190 presumed dead, Pentagon says

Earlier estimates said up to 800 were lost

7 Marylanders missing

Little hope of survivors seen

Terrorism Strikes America


September 14, 2001|By Ellen Gamerman and Jackie Powder | Ellen Gamerman and Jackie Powder,SUN NATIONAL STAFF

WASHINGTON - The Pentagon said yesterday that about 190 people are missing and presumed dead in Tuesday's terrorist attack, putting a number on the tragedy for the first time. At least seven Maryland residents are among those thought to have perished.

In its first official estimate, the Pentagon said 126 men and women in the building at the time are thought to have died, in addition to 64 people killed when the hijacked American Airlines jet on which they were flying crashed into the building.

If accurate, the toll would exceed the 168 deaths in the bombing of the Alfred P. Murrah Federal Building in Oklahoma City in 1995, the deadliest terrorist attack on American soil until Tuesday, when hijacked airliners plowed into the Pentagon and the World Trade Center in New York.

But the estimate is well below some reported earlier, which ranged up to 800. The Pentagon, which listed victims as missing, said it will not release a casualty list until it identifies all those unaccounted for. But officials held out little hope for survivors.

The Army reported 74 people missing, more than any other branch of the service. Officials said 21 were soldiers, 47 civilians and six Army contractors. The service has not released victims' names, but officials confirmed privately that Lt. Gen. Timothy J. Maude, chief of Army personnel, is among the missing.

The Navy reported losing 42 people - 33 sailors and nine civilians. The Marine Corps and Air Force reported no losses. Other defense agencies said a total of 10 people were unaccounted for.

The bodies of roughly two-thirds of the victims have been removed from the Pentagon.

Seven Maryland residents were among those reported missing by the Navy - three active-duty sailors, one civilian employee and three contractors.

They are:

Kris Romeo Bishundat, 23, of Waldorf, an information systems technician second class; Lt. j.g. Darin Howard Pontell, 26, of Columbia; Lt. Cmdr. Ronald James Vauk, 37, of Mount Airy; Angela Houtz, 27, of La Plata, a civilian employee; Julian Cooper, 39, of Springdale, a contractor; Jerry Moran, 39, of Upper Marlboro, a contractor; and Marvin Woods, 58, of Great Mills, a contractor.

With the fire out except for occasional flare-ups, and workers attempting to stabilize the building, more of the Pentagon's 23,000 employees returned to work yesterday. The nation's military headquarters continued to function at its highest state of alert.

"We're operating on the assumption that we haven't seen the last of these criminals and that there may be things anticipated, planned, as part of this operation," Deputy Defense Secretary Paul D. Wolfowitz told reporters. "We continue to be on our guard against a number of possibilities."

Rescue workers, meanwhile, continued to retrieve the charred remains of the victims, which were dispatched by helicopter to the mortuary at Dover Air Force Base in Delaware, where coroners began trying to make identifications through fingerprints and dental records, officials said.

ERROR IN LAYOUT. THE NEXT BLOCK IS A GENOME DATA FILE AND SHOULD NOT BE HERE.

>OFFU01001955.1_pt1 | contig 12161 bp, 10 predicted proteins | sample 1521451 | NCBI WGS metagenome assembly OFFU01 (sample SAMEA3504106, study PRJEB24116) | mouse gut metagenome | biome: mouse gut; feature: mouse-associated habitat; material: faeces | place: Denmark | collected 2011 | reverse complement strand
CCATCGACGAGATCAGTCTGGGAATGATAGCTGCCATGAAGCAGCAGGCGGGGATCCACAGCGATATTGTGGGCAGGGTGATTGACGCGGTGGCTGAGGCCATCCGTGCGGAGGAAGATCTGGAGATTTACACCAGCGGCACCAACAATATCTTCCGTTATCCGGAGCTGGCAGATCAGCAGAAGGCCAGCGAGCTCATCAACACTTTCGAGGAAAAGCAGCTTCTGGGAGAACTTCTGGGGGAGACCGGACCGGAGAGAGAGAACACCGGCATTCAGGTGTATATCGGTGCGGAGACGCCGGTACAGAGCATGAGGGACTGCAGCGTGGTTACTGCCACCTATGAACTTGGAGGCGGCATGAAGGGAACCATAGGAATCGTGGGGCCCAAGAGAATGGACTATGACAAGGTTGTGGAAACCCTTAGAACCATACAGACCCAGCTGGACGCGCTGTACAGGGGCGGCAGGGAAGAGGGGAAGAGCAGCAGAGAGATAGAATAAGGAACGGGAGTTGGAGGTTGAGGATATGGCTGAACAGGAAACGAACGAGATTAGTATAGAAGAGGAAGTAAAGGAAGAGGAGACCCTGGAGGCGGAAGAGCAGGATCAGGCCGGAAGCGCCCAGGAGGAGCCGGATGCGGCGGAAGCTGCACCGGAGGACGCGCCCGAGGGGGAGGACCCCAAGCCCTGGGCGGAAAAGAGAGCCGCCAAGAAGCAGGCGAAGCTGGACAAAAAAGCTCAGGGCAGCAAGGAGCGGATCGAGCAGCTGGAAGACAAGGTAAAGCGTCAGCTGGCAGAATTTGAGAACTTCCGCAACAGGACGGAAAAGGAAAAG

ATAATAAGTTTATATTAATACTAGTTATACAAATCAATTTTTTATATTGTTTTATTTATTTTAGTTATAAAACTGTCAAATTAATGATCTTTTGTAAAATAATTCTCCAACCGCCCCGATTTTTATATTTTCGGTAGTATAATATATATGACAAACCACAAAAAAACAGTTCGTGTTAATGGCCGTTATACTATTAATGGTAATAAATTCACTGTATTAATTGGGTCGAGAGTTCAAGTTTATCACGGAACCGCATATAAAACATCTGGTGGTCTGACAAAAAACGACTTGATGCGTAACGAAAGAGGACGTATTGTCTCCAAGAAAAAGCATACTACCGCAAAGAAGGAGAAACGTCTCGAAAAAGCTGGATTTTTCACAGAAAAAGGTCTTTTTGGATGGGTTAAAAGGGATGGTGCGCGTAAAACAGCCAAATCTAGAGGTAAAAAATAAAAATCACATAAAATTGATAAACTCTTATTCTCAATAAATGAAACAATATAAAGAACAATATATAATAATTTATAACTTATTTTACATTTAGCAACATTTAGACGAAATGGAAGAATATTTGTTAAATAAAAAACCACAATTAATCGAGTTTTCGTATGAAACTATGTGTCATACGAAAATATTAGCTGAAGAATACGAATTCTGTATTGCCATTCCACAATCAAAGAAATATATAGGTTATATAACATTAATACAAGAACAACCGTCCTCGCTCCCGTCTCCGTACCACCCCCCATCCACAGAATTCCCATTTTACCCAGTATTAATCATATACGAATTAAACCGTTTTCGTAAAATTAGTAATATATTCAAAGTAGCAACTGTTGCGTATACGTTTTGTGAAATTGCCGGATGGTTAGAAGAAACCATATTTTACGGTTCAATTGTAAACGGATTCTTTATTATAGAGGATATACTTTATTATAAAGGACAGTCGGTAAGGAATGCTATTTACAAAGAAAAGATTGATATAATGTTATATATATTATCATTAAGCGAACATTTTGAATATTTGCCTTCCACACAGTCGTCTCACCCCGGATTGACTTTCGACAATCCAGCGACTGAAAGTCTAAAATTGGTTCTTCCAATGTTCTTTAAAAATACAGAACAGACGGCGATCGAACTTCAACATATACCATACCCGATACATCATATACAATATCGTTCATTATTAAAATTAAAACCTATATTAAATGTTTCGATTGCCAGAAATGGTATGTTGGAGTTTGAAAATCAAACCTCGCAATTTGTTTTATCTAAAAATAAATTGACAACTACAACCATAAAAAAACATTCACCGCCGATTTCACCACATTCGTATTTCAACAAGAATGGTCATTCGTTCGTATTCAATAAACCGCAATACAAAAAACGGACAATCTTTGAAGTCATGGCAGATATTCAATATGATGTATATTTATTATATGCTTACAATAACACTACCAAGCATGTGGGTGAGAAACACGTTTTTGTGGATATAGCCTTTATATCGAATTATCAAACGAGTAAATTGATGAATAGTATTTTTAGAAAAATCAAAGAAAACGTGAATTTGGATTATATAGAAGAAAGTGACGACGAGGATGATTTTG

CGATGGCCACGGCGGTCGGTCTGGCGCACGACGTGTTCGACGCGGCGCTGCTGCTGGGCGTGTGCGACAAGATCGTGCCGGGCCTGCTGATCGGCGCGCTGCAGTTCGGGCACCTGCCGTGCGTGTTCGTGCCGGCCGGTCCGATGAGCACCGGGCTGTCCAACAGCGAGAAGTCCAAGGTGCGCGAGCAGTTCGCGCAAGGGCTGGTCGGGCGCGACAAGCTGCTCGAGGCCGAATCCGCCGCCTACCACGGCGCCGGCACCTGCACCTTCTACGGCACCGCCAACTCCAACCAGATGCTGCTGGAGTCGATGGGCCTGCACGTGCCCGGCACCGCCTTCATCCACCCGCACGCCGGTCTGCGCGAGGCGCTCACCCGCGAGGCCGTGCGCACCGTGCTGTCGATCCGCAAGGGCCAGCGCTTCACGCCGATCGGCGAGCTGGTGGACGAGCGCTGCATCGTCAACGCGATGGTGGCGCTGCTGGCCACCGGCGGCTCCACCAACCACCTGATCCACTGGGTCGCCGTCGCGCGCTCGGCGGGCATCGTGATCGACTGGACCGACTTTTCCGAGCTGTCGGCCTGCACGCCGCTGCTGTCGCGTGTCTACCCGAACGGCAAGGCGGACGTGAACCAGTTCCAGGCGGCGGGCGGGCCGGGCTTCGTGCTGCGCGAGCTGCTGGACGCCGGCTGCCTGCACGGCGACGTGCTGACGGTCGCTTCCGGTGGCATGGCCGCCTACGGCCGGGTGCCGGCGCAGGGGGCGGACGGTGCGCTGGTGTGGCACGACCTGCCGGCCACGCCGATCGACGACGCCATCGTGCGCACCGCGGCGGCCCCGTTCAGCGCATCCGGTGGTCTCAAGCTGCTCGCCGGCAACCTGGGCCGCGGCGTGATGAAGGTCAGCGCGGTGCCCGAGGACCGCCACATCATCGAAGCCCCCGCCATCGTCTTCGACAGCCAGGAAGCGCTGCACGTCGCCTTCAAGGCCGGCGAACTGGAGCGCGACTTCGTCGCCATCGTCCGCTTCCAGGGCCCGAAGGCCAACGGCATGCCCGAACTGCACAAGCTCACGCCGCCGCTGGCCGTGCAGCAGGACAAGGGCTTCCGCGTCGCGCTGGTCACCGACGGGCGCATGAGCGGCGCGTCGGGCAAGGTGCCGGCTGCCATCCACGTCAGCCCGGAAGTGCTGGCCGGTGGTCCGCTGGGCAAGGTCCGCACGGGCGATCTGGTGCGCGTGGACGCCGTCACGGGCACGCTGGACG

Hope that anyone would be found alive continued to fade as scores of friends and relatives of the missing listened to somber briefings by military personnel at a hotel in Northern Virginia where the Pentagon has established a makeshift gathering place.

"The question that came up a lot in this briefing was that people are seeing reports from neighbors and friends that there are injured in hospitals right now who don't know who they are," said Maj. Ben Owens, a Defense Department spokesman. "Some people were really hoping someone had suffered with amnesia, but at this point there are no such cases out there."

To help cope with the trauma, some family members have asked to visit the crash site, but it remains sealed off. Others cannot stop reliving their haunting memories of the attack.

"I heard a ring, and then I heard a boom," said Andrea Doctor, recounting her last phone call to her husband, Johnnie Doctor Jr., just before the plane hit the building. "I loved my husband. He was a fighter."

Some emerged shaken after hearing how pessimistic the Pentagon personnel sounded about the chances of a miracle discovery of survivors.

"We were still keeping hope alive that he'll come up out of those ashes," said Coven Baumgardner, who accompanied Doctor's wife to the victim assistance center. "But at the briefing, it didn't look hopeful."

Hundreds of people filtered through the hotel in what turned into a wrenching procession of grief. Two women entered the hotel holding each other and sobbing. A man came with his hat in his hands. A child followed his relatives, clutching a teddy bear.

"I believe that since she has passed, she'll be in a better place," said Oscar White, who came to the hotel seeking information about his wife, Sandra, a civilian working for the Army who disappeared in the blast.

"Her two sons went to school today because that's what she would have wanted," he said. "She is the heart and soul of our family."

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